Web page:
Am I Being Selfish?


It is understood in the world of addiction recovery that addicts do not recover simply by stopping using their vices of choice. They must recover by building a new life that is no longer centered around their vices and triggers that lead them back to using. But many addicts are faced with feelings of selfishness when they focus on their own treatment and recovery.

Traditionally, if a person is selfish, they are thought to act from concern for their own welfare or advantage with regard for others. While using, most addicts are exceptionally selfish and lacking in remorse for the pain they inflict upon others. They put their addiction ahead of everyone and often blow up bridges in the process.  

In recovery, the addict is expected to evaluate every aspect of life and to make changes to improve the quality of life, and this cannot happen in a vacuum. Part of this recovery is recognizing the selfish behaviors of the past and trying to deal with the guilt and fear that are consequences of these behaviors.

If you are in recovery, you must do what you need to do to put yourself first. If you cannot take the time to care for yourself and redesign the life you want for yourself, you will never be able to break out of the selfish behaviors of the past. If anything, it is selfless of you to do the hard work it takes to understand the roots of your addiction and to keeping yourself living. Feelings of guilt and selfishness only weigh you down – your life matters, and you have to do what you have to do to be well. There is nothing selfish about that. Not only will it improve your health and well-being, it will positively affect those around you in the long run.

As you redesign your life, you will likely make some changes that are not supported by everyone else in your life, and that is ok. You must eliminate stress in your life, and part of living the life you deserve will require honest reflection. You may find that you need to change your career path if your job causes you anxiety or puts you in social situations not fitting to your recovery, even if it means a change in income or lifestyle. Co-dependency is often a symptom of addictive behavior. You may find that you need to make changes in your relationships if those relationships are not conducive to your new life. Again, this is not selfish – it is necessary.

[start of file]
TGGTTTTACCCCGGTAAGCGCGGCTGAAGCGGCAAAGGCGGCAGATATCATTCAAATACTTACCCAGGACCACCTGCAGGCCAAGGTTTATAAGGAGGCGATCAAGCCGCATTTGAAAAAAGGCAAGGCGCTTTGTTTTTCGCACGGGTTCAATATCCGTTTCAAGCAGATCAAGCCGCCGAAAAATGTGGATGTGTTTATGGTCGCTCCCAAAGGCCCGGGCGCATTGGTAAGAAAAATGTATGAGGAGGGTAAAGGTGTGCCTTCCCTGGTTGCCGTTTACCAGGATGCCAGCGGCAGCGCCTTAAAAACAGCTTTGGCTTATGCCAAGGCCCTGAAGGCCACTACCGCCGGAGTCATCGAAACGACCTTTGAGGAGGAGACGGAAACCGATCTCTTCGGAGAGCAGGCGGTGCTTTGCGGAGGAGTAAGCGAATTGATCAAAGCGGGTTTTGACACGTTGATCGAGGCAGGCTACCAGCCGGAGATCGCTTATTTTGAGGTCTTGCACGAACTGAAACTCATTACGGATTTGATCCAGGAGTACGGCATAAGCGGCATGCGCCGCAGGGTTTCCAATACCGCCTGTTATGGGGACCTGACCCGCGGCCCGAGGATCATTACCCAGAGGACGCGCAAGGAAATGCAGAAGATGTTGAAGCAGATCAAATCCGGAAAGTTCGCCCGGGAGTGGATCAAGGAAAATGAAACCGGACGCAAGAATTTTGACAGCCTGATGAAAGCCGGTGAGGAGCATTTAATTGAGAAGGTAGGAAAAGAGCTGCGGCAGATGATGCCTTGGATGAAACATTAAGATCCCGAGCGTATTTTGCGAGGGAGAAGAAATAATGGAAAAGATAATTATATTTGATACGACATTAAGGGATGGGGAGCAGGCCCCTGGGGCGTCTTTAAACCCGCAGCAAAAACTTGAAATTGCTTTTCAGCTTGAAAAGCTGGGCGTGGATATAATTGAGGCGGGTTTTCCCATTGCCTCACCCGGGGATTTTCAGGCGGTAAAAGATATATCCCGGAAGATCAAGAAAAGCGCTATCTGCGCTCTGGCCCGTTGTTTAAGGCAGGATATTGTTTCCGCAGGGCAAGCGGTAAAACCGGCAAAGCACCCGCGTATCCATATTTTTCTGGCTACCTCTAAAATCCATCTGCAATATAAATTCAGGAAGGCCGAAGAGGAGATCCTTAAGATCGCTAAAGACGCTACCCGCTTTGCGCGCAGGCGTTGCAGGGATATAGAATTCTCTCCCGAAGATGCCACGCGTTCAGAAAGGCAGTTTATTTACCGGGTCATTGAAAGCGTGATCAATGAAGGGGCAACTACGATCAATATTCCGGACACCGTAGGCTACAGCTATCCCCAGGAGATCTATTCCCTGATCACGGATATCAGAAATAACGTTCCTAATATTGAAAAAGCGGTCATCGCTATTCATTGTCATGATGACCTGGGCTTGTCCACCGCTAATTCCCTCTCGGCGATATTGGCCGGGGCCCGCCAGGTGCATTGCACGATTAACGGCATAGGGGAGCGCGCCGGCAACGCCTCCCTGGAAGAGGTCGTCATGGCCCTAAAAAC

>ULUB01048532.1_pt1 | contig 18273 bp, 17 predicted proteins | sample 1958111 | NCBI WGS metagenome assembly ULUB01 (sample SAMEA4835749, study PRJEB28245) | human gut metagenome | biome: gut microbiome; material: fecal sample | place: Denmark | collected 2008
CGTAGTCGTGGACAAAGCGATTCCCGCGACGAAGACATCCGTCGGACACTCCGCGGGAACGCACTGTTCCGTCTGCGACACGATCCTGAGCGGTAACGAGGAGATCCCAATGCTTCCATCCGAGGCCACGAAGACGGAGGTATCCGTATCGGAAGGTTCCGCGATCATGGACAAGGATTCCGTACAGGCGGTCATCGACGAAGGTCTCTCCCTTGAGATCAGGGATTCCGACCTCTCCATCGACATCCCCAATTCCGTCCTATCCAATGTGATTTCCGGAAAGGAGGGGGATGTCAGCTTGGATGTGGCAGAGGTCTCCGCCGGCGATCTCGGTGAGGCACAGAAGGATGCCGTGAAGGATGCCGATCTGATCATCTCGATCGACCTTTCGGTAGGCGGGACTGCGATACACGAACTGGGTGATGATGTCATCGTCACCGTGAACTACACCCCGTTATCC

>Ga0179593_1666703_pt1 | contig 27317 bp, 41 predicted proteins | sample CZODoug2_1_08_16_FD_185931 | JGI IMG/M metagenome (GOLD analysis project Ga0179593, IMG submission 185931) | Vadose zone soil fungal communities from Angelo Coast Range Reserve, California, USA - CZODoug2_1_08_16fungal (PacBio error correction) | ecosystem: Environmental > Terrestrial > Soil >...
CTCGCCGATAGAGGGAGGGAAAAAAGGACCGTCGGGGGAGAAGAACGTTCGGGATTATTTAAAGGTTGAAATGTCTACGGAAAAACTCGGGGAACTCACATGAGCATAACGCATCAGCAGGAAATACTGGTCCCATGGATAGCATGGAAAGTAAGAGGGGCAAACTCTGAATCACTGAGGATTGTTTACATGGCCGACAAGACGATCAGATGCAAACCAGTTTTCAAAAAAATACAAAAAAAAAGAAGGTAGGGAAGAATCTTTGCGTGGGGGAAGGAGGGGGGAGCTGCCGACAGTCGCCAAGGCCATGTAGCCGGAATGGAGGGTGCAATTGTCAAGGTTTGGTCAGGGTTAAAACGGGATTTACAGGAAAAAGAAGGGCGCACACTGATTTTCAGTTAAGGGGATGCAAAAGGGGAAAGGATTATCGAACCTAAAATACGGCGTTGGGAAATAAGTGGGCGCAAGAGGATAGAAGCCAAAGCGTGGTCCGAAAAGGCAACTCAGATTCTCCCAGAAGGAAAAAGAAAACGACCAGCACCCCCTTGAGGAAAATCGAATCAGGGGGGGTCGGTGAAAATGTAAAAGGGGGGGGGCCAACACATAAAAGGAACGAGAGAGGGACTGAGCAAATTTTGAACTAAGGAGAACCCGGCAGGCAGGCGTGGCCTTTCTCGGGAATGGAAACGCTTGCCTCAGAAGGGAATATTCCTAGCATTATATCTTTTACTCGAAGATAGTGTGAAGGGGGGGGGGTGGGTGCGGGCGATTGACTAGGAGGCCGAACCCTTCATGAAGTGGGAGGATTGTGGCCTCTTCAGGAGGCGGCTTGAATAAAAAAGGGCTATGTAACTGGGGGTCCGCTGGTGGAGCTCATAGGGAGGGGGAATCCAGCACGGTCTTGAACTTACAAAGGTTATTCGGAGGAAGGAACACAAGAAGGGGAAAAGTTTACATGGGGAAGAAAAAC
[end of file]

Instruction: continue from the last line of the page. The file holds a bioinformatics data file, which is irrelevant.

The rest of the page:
Relaxation is central to recovery, and typically relaxation is not a group activity. You may find that you need more time to yourself to exercise, meditate, or educate yourself on the people, places, or things that trigger you to want to use. When you consider the vast amount of daily time you have spent abusing in the past, it is not selfish to carve out daily time for yourself to prevent you from relapsing.

Once you have made the necessary changes in your life, you will benefit because for you the first time in a long time, you will really be able to live. Understanding yourself and your addiction will unlock a world of opportunity. Those endless hours spent abusing can now be replaced with a brighter, more positive outlook wherein you can embrace those activities and relationships you are passionate about. You may want to enjoy reading, traveling, or making new friends – anything to broaden your horizons and nurture your soul. A life worth living is never selfish.

Once you have begun to flourish in your new life, you will want to evaluate your long-term lifestyle. You have learned your strengths and weaknesses, you know what situations you can and cannot handle, and you have dedicated yourself to sobriety. Now what? It is important that the recovering addict set goals. What do you want for your work and financial life? What do you want for your health and leisure life? What do you want for your spiritual and emotional well-being? The longer you are in recovery, the better your life gets. And it is not selfish, it is your lifeboat.